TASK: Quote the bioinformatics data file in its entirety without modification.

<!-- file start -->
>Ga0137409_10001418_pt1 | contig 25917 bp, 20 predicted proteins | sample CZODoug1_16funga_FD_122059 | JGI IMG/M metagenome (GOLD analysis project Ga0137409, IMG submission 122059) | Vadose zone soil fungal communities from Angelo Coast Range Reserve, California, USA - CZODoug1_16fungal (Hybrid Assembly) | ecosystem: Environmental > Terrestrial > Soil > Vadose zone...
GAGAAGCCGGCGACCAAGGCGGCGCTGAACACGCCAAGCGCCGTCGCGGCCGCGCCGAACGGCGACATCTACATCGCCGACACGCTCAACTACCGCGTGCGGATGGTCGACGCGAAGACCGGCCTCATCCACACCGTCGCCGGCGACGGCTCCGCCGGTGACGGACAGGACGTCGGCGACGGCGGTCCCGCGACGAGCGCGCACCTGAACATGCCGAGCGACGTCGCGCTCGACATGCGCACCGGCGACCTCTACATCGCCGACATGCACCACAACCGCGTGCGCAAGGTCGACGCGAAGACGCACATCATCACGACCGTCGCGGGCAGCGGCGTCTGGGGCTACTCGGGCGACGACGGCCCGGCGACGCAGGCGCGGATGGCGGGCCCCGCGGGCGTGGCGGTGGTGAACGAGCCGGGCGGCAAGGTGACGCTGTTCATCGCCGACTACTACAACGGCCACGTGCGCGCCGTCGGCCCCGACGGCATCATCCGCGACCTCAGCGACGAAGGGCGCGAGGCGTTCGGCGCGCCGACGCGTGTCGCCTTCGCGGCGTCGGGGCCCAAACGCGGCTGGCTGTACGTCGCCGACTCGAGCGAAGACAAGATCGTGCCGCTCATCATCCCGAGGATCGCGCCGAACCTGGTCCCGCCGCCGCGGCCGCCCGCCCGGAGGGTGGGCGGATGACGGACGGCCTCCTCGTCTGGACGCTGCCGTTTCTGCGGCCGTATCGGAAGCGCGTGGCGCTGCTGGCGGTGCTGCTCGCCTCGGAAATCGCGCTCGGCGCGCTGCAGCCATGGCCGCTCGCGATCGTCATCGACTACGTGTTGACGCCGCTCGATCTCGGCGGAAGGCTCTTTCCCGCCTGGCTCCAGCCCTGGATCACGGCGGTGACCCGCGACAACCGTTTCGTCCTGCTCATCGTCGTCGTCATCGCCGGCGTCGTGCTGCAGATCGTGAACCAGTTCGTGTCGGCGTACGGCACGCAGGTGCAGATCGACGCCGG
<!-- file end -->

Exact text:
>Ga0137409_10001418_pt1 | contig 25917 bp, 20 predicted proteins | sample CZODoug1_16funga_FD_122059 | JGI IMG/M metagenome (GOLD analysis project Ga0137409, IMG submission 122059) | Vadose zone soil fungal communities from Angelo Coast Range Reserve, California, USA - CZODoug1_16fungal (Hybrid Assembly) | ecosystem: Environmental > Terrestrial > Soil > Vadose zone...
GAGAAGCCGGCGACCAAGGCGGCGCTGAACACGCCAAGCGCCGTCGCGGCCGCGCCGAACGGCGACATCTACATCGCCGACACGCTCAACTACCGCGTGCGGATGGTCGACGCGAAGACCGGCCTCATCCACACCGTCGCCGGCGACGGCTCCGCCGGTGACGGACAGGACGTCGGCGACGGCGGTCCCGCGACGAGCGCGCACCTGAACATGCCGAGCGACGTCGCGCTCGACATGCGCACCGGCGACCTCTACATCGCCGACATGCACCACAACCGCGTGCGCAAGGTCGACGCGAAGACGCACATCATCACGACCGTCGCGGGCAGCGGCGTCTGGGGCTACTCGGGCGACGACGGCCCGGCGACGCAGGCGCGGATGGCGGGCCCCGCGGGCGTGGCGGTGGTGAACGAGCCGGGCGGCAAGGTGACGCTGTTCATCGCCGACTACTACAACGGCCACGTGCGCGCCGTCGGCCCCGACGGCATCATCCGCGACCTCAGCGACGAAGGGCGCGAGGCGTTCGGCGCGCCGACGCGTGTCGCCTTCGCGGCGTCGGGGCCCAAACGCGGCTGGCTGTACGTCGCCGACTCGAGCGAAGACAAGATCGTGCCGCTCATCATCCCGAGGATCGCGCCGAACCTGGTCCCGCCGCCGCGGCCGCCCGCCCGGAGGGTGGGCGGATGACGGACGGCCTCCTCGTCTGGACGCTGCCGTTTCTGCGGCCGTATCGGAAGCGCGTGGCGCTGCTGGCGGTGCTGCTCGCCTCGGAAATCGCGCTCGGCGCGCTGCAGCCATGGCCGCTCGCGATCGTCATCGACTACGTGTTGACGCCGCTCGATCTCGGCGGAAGGCTCTTTCCCGCCTGGCTCCAGCCCTGGATCACGGCGGTGACCCGCGACAACCGTTTCGTCCTGCTCATCGTCGTCGTCATCGCCGGCGTCGTGCTGCAGATCGTGAACCAGTTCGTGTCGGCGTACGGCACGCAGGTGCAGATCGACGCCGG